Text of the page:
New challenges

Accreditation and Quality Assurance, Jan 2018

Ales Fajgelj

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New challenges

Accreditation and Quality Assurance New challenges Ales Fajgelj 0 1 0 Vienna , Austria 1 & Ales Fajgelj The invitation letter from Springer regarding the position of Editor-in-Chief of the Accreditation and Quality Assurance (ACQUAL) journal came as a surprise to me. However, the answer was straightforward: 'Without hesitation, I would be willing to continue the work started by Paul De Bie`vre, Helmut Gu¨nzler, Heiner Korte and Hendrik Emons, all my respected colleagues'. Saying this, the new function, which is starting now, carries a very personal connotation. Having been active in the field of quality assurance in analytical chemistry for more than 35 years now, I have witnessed and have been involved in many developments related to metrology in chemistry, which have taken place in the last few decades. To be mentioned are: inception of CITAC (Cooperation on International Traceability in Chemistry), creation of CCQM (Consultative Committee for Amount of Substance-Metrology in Chemistry and Biology), transformation of ISO Guide 25 to the ISO/IEC 17025 standard enhancing accreditation of laboratories worldwide, accreditation of reference material producers and PT scheme organizers, evolution of approaches to quantification of uncertainty associated with results of chemical measurements, development of concepts related to metrological traceability, as well as strengthening of internal and external quality assurance at industrial and research laboratory level (proficiency testing), but also at top metrological level (CIPM key-comparisons and pilot studies). Paul De Bie`vre, Helmut Gu¨ nzler and Peter Enders must have had some visionary character when they founded ACQUAL in 1996 within the 'Springer family'. Since then, ACQUAL has provided the ultimate platform for publication and discussion on all the above listed developments and has evolved into the main journal for metrology in chemistry. Throughout all these years the focus of the journal has expanded and the inclusion of standardization and metrology in clinical and biological sciences, developments in metrological aspects - of qualitative analysis gave new dimensions to topics covered by the ACQUAL. However, to keep the journal constantly interesting for authors and readers is quite a responsibility. Already as a long serving member of the Intercontinental Advisory Board I was involved in discussions about the ACQUAL journal. Now the responsibility will be greater and confronted with various challenges. Let me name some: • Standardization, metrology, terminology, etc., are largely based on international agreements and consensuses. These might be affected by cultural, educational, economical and other factors and differences. Being employed by the International Atomic Energy Agency (IAEA), a specialized agency within the UN system of organizations, for more than 23 years now, I have had the opportunity to work closely with laboratories from all world regions and to become familiar with their specifics. It is one of my goals to expand the authorship and readership of the ACQUAL journal in general, but specifically to reach out to Arabic countries, Africa, Latin America and parts of Asia not yet well represented in ACQUAL. • The impact factor of ACQUAL is not high and authors may decide to submit their manuscripts to other, sometimes less suitable journals, due to the fact that impact factors significantly count in certain communities. This is a very complex issue as manuscripts published in ACQUAL normally result from practical applications and developments in calibration or measurement laboratories. They proved to be very useful and followed by laboratories in assuring quality of their daily (routine) work, but do not necessarily result in further publications referencing the respective ACQUAL articles. It is therefore one of my priorities to promote ACQUAL at all suitable occasions and through various information platforms. • In recent years it has become clear that some topics such as method validation, implementation of quality system in laboratories are becoming ‘saturated’. It is not always easy to demonstrate the novelty of certain • • • submitted manuscripts. I hope that good cooperation between authors, reviewers and editors will be helpful in this sense. On the other hand, the approaches for quantification of measurement uncertainty are still not fully harmonized or even fully utilized. New approaches introduced, e.g., Monte Carlo simulations, Bayesian statistics, human errors components, etc., may make the situation for ‘field laboratories’ even more complex. This is a specific area where I would like to strengthen the interest of authors and readers of ACQUAL journal. Metrological traceability of measurement results is quite pronounced in the new ISO/IEC 17025:2017 standard. Nevertheless, there is still a lot to be done to reach a good common understanding and clear requirements for demonstration and reporting of metrological traceability of measurement results, values assigned to reference materials, etc. This is an area where ACQUAL’s role is indispensable. The last mentioned, but for me one of the most important future challenges is to attract more contributions/submissions to ACQUAL from biological areas, life sciences and qualitative chemical analysis and to address metrological, quality assurance and standardization issues at micro- and nano-measurement levels. In conclusion I would like to say that I am honoured to be able to continue contributing to the journal Accreditation and Quality Assurance in a new function as Editor-inChief, thus helping the international chemical and biological community in continual improvement efforts and in bridging the differences still existing in the scientific and technical world through the provision of practitioners’ reports, discussions and other relevant information published in the Springer ACQUAL journal. I am grateful to Hendrik Emons and Heiner Korte, who have assured their willingness to provide further support and advice from their rich experience accumulated during many years they have served as ACQUAL Editors-in-Chief, and I am looking forward to close cooperation with Adriaan van der Veen, members of the ACQUAL Intercontinental Advisory Board, numerous reviewers, all Springer staff involved in ACQUAL, and of course all the authors of manuscripts submitted to ACQUAL. Alesˇ Fajgelj Editor-in-Chief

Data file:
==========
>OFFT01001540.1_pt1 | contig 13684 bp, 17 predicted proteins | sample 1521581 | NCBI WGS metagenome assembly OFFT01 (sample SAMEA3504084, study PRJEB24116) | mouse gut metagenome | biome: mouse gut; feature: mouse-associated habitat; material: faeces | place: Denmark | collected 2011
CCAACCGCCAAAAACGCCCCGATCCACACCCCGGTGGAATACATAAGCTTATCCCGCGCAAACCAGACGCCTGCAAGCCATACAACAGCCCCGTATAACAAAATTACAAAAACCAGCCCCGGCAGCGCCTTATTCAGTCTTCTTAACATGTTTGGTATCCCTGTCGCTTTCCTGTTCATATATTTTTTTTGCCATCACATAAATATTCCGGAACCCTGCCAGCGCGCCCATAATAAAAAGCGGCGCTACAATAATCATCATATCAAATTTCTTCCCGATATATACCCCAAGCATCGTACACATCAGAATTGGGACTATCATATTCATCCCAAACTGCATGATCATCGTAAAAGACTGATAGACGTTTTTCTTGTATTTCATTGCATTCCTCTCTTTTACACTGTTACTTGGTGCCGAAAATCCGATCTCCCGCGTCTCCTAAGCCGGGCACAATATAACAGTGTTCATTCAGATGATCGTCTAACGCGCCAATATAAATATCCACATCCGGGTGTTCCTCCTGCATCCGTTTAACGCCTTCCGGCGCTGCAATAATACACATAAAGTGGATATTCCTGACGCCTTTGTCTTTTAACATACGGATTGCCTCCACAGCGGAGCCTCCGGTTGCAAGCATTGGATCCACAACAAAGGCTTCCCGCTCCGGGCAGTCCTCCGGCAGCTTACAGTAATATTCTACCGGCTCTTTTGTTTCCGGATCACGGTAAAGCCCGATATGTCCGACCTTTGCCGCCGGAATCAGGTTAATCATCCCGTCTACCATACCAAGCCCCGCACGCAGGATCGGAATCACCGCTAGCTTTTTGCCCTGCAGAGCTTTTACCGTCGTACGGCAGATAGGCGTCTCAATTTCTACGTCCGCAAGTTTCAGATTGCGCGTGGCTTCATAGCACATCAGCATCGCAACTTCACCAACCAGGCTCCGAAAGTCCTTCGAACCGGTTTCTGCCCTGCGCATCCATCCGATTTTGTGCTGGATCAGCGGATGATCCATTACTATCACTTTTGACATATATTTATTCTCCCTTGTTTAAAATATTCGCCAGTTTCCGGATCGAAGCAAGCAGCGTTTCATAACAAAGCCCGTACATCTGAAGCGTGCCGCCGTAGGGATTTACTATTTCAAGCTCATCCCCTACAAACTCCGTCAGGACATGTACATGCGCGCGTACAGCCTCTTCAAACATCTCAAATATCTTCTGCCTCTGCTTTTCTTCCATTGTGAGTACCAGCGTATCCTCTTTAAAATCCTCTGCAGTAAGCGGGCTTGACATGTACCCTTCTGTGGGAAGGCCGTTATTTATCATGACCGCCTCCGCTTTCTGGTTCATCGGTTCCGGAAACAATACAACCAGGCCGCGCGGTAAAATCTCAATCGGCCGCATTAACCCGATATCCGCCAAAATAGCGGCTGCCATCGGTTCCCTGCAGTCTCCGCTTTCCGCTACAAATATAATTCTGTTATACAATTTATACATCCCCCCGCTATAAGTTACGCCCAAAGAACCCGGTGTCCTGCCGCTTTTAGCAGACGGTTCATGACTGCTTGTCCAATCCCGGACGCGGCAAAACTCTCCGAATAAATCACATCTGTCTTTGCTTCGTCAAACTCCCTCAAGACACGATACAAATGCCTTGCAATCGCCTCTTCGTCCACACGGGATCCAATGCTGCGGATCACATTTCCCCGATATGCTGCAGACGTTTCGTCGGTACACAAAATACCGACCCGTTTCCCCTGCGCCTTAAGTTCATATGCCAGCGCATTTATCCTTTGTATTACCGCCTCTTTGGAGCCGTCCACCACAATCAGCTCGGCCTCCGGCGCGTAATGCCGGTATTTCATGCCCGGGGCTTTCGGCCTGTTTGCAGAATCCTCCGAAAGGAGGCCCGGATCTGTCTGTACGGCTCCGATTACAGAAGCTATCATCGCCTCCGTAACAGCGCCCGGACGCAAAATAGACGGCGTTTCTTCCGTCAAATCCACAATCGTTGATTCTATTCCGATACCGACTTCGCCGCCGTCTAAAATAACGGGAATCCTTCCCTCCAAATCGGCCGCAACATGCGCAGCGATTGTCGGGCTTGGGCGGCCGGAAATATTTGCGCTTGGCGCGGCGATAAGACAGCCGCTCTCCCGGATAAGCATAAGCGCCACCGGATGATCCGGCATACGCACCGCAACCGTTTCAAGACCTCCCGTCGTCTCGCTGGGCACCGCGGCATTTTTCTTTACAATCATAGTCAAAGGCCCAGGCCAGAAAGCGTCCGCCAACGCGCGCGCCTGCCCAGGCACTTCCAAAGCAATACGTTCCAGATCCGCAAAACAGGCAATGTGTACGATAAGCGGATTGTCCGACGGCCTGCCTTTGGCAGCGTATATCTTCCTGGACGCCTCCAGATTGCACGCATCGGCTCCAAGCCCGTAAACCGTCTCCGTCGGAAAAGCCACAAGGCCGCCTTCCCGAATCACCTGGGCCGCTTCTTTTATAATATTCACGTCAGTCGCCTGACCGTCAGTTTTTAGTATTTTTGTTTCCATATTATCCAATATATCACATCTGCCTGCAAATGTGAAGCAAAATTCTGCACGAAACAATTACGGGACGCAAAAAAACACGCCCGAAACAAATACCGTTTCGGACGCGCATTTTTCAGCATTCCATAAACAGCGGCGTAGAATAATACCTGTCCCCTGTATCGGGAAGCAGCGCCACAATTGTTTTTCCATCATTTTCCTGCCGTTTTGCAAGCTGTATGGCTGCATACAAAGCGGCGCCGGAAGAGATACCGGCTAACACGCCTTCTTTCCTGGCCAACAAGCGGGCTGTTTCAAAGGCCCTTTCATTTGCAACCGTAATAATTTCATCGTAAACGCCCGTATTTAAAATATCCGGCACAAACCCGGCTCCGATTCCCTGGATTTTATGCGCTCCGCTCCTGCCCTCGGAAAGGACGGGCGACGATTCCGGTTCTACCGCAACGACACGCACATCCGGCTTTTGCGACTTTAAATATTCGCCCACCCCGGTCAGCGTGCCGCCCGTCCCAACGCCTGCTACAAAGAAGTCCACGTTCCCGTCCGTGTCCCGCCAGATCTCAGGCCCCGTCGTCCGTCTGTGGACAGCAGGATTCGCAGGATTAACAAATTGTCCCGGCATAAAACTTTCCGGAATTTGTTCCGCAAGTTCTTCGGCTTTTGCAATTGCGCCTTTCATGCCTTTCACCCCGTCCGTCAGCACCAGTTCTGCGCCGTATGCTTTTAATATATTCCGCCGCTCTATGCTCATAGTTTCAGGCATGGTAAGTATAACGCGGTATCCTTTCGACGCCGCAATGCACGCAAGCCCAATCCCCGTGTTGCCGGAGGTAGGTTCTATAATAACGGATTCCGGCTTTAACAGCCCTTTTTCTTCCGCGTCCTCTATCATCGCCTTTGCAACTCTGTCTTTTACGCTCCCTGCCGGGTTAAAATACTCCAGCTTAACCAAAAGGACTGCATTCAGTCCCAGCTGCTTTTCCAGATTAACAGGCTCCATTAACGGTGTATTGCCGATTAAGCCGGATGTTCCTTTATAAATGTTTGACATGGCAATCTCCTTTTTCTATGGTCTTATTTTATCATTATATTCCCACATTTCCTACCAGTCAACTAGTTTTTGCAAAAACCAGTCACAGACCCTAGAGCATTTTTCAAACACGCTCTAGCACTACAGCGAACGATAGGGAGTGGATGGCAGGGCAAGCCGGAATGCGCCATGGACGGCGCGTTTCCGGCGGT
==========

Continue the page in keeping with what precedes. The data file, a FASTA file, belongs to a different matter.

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Ales Fajgelj. New challenges, Accreditation and Quality Assurance, 2018, 1-2, DOI: 10.1007/s00769-017-1307-3